• Senseless Sacrifice: Near the end of the movie, Cole tries to blow himself up to slow the alpha Skullcrawler down to allow his friends to escape. The Skullcrawler instead tail-whips him into a cliff wall as the explosives detonated without harming the monster.
  • Serkis Folk: Much like the 2005 remake, Kong is portrayed via motion capture, specifically by Terry Notary (who previously did mocap work on many various movies, including the Planet of the Apes rebooted films) with some assistance from Toby Kebbell (who is also part of the human cast as the character Chapman).
  • Setting Update: From The '30s to The '70s — specifically, near the end of the Vietnam War. Strangely, this means King Kong has still only appeared in two time periods, the '30s and the '70s.
  • Shared Universe: With the Legendary Godzilla films, with the two being intended to crossover.
  • Shell-Shocked Veteran:
    • The film is set during The Vietnam War and a number of the characters have PTSD. Particularly, after their encounter with the giant spider, Packard's men look incredibly shell-shocked when resting.
    • Lt Col. Packard is explicitly shown in the beginning to be a highly decorated veteran who feels that the withdrawal of US forces from Vietnam without destroying the NVA has made everything he's been through and the men he's lost All for Nothing.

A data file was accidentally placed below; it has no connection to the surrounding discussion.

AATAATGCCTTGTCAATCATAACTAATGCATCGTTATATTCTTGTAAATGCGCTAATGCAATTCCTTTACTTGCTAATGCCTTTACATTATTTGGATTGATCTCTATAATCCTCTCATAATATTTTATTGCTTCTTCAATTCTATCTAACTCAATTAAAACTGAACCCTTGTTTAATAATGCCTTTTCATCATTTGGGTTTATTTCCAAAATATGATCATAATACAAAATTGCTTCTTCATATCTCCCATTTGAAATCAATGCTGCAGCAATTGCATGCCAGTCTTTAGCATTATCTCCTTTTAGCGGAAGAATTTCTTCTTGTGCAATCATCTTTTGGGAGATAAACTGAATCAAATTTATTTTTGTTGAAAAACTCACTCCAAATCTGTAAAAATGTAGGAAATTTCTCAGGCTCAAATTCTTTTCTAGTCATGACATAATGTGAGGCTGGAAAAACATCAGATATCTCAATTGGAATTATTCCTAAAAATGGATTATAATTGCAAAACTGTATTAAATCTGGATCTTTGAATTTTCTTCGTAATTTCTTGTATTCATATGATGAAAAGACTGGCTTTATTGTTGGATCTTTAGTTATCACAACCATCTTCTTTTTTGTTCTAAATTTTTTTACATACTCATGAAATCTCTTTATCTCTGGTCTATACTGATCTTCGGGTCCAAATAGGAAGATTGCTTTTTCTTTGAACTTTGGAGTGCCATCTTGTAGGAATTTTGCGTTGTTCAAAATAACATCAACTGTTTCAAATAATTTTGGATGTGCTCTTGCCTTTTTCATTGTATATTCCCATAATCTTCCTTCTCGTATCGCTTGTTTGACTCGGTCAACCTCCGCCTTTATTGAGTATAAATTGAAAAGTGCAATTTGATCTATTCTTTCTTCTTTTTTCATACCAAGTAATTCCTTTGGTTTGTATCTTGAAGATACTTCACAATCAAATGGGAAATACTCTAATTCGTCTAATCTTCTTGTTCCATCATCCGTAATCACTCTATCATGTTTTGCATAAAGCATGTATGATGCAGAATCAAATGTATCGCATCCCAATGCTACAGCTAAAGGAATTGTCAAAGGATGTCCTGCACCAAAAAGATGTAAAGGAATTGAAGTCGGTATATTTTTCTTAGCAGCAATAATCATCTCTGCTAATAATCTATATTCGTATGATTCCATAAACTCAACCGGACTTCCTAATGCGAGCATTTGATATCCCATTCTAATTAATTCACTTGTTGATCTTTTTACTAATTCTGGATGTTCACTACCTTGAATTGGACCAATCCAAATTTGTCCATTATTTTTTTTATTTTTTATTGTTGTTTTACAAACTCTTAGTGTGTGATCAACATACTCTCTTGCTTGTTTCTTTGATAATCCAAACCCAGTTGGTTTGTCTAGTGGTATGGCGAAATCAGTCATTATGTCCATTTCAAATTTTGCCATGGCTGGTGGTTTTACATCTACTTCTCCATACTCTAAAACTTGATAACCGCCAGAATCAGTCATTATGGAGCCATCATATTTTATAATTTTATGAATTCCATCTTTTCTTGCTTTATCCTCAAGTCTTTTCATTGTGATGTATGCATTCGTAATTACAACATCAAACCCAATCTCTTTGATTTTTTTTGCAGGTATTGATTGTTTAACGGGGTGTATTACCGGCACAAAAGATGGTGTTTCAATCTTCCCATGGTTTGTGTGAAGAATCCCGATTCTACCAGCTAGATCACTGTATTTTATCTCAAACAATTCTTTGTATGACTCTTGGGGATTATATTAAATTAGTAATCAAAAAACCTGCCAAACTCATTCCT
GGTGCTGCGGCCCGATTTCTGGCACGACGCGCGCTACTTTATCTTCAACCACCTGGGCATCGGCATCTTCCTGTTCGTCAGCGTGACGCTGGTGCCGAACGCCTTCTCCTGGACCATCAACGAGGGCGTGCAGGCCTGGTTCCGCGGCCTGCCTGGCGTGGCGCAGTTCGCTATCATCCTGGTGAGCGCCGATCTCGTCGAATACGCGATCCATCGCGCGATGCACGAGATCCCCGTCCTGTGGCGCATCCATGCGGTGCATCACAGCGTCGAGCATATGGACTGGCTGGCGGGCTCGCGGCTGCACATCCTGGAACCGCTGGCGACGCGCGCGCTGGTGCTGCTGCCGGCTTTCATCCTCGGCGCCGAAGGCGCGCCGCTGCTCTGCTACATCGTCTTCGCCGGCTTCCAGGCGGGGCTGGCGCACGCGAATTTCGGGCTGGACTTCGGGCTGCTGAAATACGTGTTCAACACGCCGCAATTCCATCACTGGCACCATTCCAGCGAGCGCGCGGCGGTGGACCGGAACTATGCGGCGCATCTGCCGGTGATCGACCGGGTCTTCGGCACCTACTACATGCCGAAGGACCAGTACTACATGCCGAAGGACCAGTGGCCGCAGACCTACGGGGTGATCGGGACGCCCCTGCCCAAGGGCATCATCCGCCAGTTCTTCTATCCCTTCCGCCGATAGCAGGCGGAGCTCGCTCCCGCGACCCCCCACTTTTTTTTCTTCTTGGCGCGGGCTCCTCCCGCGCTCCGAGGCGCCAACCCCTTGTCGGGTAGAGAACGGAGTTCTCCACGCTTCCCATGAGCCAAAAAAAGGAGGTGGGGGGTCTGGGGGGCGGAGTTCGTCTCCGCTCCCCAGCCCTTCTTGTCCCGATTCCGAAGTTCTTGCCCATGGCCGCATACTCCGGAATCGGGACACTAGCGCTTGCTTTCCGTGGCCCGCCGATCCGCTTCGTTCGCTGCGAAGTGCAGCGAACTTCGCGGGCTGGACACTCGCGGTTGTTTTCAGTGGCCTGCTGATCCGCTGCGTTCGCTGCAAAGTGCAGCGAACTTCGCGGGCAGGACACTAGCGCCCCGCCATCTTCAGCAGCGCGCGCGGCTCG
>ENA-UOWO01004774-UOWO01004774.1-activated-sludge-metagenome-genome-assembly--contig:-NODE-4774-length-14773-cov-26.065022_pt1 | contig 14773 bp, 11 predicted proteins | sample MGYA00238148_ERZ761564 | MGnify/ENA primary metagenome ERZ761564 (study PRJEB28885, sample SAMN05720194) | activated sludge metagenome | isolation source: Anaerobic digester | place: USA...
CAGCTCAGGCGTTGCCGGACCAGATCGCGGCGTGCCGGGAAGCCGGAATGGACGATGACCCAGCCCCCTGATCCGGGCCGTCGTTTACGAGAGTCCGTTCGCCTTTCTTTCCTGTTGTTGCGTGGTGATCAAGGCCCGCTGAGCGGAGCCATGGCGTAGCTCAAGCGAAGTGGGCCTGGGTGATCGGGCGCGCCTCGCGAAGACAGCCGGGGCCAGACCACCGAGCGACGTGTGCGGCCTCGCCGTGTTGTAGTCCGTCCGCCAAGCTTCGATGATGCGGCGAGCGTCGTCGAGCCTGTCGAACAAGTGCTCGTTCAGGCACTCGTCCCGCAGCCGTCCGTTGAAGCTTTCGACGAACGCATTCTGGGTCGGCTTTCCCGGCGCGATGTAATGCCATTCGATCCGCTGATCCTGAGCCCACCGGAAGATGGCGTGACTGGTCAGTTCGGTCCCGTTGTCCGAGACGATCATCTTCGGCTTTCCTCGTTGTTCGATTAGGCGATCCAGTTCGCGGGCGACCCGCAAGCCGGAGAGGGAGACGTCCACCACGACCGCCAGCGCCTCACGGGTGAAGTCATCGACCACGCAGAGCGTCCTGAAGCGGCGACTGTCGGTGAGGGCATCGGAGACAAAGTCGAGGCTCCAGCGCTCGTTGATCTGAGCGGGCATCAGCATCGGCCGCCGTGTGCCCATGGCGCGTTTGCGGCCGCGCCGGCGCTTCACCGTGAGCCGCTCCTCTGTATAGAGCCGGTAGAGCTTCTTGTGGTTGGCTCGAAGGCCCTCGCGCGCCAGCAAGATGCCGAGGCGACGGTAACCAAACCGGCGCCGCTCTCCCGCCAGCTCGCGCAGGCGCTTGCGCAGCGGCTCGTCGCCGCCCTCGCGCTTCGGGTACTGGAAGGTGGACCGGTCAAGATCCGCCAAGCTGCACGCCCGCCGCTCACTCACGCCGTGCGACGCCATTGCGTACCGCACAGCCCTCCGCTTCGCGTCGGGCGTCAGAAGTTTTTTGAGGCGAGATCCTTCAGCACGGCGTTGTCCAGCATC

• Shout-Out:
  • Shut Up, Kirk!: As Weaver attempts a Kirk Summation on Col. Packard, he reacts, just after the first sentence, with a loud BITCH, PLEASE!
  • Space Whale Aesop: Don't kill huge, violent animals that slaughter humans, because if you do then uglier and more violent animals might come out of nowhere and slaughter humans.
  • Spared by the Adaptation: This is the first American King Kong film where Kong does not die at the end. Given that Kong is slated to return in 2020's Godzilla vs Kong, it was pretty much a Foregone Conclusion that he survived this film.
  • Stealth Pun: An unusually dramatic example. Colonel Packard is a Shell-Shocked Veteran of the Vietnam War who's still dealing with the shame of being pulled out of the country before getting the chance to finish his battle with the NVA, and it gradually becomes clear that he sees his mission on Skull Island as a chance to make up for his failures in Vietnam. So in other words: he wants to defeat Kong because he never got a chance to defeat "The Cong".
  • Steel Ear Drums: None of the civilians and only a few soldiers wear any ear protection during the helicopter ride to Skull Island, and while flying with the cabin doors open no less. That's definitely not something that'll do wonders to your hearing in Real Life. Doing so while diving head-on into a Perpetual Storm makes it even dumber - most people have no true idea of how freaking loud thunderclaps are at their source.
  • The Stinger: Weaver and Conrad are in Monarch custody, and San and Brooks reveal to them cave paintings of Godzilla, Rodan, Mothra, King Ghidorah, and the final cave painting shows Godzilla fighting King Ghidorah followed by Godzilla's roar that can be heard when the scene ends. This sets the stage for Godzilla: King of the Monsters (2019).